Rob, yeah, hah! I can see how your MIL* could have some issues about 20 non-yard birds running around her back yard. But aren’t grandparents the greatest invention ever? We moved back here from MN to be nearer my mom, and then Tom’s parents moved to the next town over from Vermont! Very spoiled grandkid we’ve got here…

    *or whatever you’d call her, like Baby Grandma

  5. Jayedee: you snuck in there!! Yep, and I am quite sure my expression while looking at them was just as hilarious…

  6. More photos, please!!

    Also, metaphysical question: Why are chicks and ducklings yellow? So we’ll sigh.

  7. simply adorable.

    it seems to me that a lot of the shock kids have over meat coming from animals is connected to their age – the longer they’ve been thinking it’s all about the supermarket, the more challenging the shock when they learn. Too, death means different things to a 3 yr old, a 5 yr old, a 7 yr old.

  8. That is so cute! who could resist them, child or adult. They are adorable.

  9. That photo makes me miss my tiny kids, who are grown and living far away. Now I’ll have to adopt some peeps to cheer me up.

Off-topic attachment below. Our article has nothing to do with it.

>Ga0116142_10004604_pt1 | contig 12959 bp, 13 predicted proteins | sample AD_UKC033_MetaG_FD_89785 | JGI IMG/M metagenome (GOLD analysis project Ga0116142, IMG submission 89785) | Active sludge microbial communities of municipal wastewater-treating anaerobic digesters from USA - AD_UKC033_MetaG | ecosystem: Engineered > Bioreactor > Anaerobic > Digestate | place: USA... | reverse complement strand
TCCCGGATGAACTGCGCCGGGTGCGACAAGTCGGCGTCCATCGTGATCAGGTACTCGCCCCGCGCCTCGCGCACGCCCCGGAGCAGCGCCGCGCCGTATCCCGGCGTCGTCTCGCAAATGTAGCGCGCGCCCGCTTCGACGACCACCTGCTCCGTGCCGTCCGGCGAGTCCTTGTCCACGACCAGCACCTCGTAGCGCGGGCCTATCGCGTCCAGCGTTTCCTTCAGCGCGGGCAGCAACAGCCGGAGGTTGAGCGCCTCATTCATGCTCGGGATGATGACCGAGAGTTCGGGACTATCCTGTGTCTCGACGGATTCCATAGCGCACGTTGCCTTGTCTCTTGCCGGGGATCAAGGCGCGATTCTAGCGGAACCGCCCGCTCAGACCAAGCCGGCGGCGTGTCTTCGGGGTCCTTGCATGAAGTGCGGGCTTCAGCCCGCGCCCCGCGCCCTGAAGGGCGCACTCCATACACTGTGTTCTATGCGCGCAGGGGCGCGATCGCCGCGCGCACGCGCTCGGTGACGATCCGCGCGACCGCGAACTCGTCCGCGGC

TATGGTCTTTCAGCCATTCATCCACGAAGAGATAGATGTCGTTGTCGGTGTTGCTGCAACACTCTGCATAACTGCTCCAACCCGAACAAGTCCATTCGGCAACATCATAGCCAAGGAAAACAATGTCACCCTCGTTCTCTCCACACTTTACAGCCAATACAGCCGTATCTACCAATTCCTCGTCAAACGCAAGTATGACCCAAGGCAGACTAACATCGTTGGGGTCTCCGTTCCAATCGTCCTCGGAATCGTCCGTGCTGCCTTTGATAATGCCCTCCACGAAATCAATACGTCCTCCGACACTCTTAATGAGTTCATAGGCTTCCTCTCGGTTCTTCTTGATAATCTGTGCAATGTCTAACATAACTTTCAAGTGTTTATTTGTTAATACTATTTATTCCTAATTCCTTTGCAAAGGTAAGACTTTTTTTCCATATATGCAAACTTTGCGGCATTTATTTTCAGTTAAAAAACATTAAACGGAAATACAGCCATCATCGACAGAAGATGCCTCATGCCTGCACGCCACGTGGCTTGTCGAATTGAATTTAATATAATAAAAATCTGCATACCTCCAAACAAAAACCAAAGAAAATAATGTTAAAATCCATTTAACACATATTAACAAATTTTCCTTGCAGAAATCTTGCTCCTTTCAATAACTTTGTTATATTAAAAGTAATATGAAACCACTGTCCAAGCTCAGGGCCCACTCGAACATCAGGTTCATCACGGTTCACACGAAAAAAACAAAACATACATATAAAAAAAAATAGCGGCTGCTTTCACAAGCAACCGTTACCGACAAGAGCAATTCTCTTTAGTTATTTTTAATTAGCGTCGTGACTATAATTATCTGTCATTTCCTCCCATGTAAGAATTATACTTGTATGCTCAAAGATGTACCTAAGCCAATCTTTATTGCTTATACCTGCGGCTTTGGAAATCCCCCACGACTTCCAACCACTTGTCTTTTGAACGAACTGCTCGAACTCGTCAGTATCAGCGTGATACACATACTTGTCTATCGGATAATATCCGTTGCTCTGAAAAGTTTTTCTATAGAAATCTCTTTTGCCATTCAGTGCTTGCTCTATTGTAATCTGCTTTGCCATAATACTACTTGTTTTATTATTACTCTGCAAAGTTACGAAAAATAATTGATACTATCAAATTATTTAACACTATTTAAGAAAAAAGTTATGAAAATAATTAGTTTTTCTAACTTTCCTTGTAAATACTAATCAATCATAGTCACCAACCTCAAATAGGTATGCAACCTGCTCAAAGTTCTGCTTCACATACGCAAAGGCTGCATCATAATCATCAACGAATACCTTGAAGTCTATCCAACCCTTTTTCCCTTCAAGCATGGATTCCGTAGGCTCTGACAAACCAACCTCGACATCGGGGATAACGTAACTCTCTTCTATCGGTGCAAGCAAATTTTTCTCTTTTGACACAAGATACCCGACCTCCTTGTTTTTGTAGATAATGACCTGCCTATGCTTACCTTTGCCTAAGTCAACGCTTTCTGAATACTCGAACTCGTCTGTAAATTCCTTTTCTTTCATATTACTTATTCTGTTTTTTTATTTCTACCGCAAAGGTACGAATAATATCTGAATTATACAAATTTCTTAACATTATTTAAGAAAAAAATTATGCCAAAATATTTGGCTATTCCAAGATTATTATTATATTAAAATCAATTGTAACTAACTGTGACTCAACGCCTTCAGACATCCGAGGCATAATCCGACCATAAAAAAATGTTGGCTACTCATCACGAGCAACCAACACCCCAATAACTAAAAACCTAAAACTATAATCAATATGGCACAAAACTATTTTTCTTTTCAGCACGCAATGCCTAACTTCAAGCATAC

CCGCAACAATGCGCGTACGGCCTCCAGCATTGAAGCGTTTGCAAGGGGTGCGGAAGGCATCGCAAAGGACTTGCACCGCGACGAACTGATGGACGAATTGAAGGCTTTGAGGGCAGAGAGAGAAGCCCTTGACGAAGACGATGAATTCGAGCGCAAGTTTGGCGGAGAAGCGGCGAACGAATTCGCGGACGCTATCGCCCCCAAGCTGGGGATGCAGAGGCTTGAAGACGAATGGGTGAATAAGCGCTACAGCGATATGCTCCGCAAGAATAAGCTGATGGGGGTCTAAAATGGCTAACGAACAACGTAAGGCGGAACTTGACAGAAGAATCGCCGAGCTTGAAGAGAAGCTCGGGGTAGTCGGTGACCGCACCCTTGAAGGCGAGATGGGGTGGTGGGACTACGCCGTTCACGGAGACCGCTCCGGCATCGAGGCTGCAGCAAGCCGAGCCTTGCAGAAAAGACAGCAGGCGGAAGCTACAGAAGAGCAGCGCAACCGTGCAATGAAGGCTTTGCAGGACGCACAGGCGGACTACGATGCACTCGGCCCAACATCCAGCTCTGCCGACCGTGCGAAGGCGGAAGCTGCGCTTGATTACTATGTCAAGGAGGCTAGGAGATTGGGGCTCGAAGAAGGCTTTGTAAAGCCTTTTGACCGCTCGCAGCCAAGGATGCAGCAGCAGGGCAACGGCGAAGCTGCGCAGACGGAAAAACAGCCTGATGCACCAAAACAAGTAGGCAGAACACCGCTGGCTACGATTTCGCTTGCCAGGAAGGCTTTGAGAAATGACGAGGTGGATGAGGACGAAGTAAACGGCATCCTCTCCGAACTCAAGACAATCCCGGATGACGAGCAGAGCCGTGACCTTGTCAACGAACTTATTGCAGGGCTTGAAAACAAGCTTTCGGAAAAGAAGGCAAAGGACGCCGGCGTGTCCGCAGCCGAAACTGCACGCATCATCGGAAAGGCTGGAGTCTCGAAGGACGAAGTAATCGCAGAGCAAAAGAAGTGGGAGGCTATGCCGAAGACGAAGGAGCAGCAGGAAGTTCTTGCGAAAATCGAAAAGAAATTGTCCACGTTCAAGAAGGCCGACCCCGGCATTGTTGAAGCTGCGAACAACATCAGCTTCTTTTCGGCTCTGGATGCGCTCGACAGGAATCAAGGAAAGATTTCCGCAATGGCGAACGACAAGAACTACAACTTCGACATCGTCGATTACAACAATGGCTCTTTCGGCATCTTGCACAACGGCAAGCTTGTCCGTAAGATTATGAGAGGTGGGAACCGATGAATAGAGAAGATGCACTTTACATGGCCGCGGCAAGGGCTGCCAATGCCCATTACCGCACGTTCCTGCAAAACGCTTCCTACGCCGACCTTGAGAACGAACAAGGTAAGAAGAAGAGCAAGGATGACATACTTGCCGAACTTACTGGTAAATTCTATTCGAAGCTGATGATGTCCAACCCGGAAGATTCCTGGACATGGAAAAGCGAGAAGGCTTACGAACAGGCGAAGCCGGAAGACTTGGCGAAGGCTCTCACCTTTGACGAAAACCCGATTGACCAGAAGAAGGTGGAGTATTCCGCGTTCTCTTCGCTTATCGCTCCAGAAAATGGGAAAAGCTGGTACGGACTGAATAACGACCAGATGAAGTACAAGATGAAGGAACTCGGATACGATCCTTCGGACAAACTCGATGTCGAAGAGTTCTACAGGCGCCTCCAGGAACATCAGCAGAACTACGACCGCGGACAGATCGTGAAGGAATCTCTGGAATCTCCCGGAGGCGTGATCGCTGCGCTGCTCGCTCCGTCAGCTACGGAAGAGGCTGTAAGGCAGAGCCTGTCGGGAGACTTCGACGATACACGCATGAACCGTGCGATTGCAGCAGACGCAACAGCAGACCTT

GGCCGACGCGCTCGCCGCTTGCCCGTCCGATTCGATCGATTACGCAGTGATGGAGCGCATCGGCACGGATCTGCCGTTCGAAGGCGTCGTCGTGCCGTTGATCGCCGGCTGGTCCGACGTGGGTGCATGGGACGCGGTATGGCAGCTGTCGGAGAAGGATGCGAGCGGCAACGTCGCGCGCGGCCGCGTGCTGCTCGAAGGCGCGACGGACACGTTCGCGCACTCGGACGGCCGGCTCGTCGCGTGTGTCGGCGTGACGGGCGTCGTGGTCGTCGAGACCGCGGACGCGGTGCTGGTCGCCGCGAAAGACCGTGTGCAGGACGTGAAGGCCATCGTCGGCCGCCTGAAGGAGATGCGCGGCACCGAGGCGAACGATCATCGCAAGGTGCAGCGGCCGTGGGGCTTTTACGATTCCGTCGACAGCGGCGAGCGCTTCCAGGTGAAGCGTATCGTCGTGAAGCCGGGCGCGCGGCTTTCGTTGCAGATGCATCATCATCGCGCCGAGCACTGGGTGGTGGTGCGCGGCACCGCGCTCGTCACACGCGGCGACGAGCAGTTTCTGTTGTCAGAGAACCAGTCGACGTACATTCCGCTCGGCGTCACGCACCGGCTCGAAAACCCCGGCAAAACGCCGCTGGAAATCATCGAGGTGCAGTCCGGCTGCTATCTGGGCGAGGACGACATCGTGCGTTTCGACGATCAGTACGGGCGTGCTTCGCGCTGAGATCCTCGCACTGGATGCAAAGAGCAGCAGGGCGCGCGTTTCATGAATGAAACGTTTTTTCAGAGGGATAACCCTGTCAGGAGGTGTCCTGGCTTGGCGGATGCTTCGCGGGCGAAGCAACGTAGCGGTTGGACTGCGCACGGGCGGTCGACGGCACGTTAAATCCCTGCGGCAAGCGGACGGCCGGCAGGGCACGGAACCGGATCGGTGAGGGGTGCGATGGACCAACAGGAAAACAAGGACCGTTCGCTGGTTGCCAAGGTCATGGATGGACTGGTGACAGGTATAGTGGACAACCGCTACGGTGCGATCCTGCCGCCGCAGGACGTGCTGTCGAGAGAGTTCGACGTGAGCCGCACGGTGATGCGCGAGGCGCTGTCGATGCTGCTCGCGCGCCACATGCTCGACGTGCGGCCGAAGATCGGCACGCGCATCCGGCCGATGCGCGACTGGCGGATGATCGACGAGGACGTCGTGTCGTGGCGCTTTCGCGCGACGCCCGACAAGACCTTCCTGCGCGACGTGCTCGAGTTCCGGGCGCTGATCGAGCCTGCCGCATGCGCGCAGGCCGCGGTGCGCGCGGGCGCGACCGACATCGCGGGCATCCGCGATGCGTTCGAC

10. Oh, your chicks are so cute, too! I had to explain the stopping right where you are and sleeping thing to my daughter who kept running in to tell me she thought something was terribly wrong with a chick! They do look pretty pathetic when they sleep… Have fun with yours!

  11. CC: Hwah!! I am getting from the kid that she doesn’t want me to kill them. Then I ask her: M, what’s your favorite meat? (Okay, so I am a mean mom.) But really, I tell her that they don’t stay cute for long. She won’t want 4-week old chicks on her lap.

    Hayden, yep, I think that death is a shifting concept whatever age you are. I am in my early 40s, so death is something I attribute to things like these lovely roasting birds, and not, say, my own self! But it is interesting: one of the reason our kid was moved up from one program to another at school was because she had asked me why our dog had to die (and then she explained it to her teachers why). She was 2.5 at the time. I don’t think she was parroting: it was a pretty traumatic event in the family.

    Matron! Hey! I have been reading your blog (and, well, lurking on your blog) for about forever! So I am glad you stopped by and said hi.

    Pamela, or just keep coming back here for cute chick pics? (Now tell me I am not going to get some strange hits for that statement.) Well, I am a foot soldier in the Chicken Revolution, so I should rather say Get You Some More Chickens, Lady! and join in….

    Amber! Isn’t it great? Until, of course, they get so big their dust coats the house…but I am so glad your kids are really loving the new additions to your family. You have a great mix. I do hope, of course, they’re all girls….

  12. Very cute. They get big so fast. And yeah, she totally won’t want a 4 week old chick in her hand.